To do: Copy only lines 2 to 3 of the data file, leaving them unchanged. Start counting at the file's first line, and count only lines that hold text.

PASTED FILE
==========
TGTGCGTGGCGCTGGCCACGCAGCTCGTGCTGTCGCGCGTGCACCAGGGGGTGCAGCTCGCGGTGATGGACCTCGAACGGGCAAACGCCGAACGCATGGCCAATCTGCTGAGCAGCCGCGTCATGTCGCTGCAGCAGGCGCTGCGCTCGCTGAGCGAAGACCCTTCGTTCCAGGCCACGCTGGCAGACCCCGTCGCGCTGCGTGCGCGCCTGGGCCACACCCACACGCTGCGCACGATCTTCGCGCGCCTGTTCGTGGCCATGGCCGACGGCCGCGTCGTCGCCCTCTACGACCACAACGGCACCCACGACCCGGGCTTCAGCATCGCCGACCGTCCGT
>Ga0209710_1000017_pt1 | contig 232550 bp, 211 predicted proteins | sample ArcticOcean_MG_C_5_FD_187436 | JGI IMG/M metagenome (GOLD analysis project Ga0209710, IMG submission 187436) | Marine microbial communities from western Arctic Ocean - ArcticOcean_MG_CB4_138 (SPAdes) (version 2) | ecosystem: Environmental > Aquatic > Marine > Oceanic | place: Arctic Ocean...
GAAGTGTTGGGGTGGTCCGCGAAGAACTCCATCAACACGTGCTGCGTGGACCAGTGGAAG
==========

>Ga0209710_1000017_pt1 | contig 232550 bp, 211 predicted proteins | sample ArcticOcean_MG_C_5_FD_187436 | JGI IMG/M metagenome (GOLD analysis project Ga0209710, IMG submission 187436) | Marine microbial communities from western Arctic Ocean - ArcticOcean_MG_CB4_138 (SPAdes) (version 2) | ecosystem: Environmental > Aquatic > Marine > Oceanic | place: Arctic Ocean...
GAAGTGTTGGGGTGGTCCGCGAAGAACTCCATCAACACGTGCTGCGTGGACCAGTGGAAG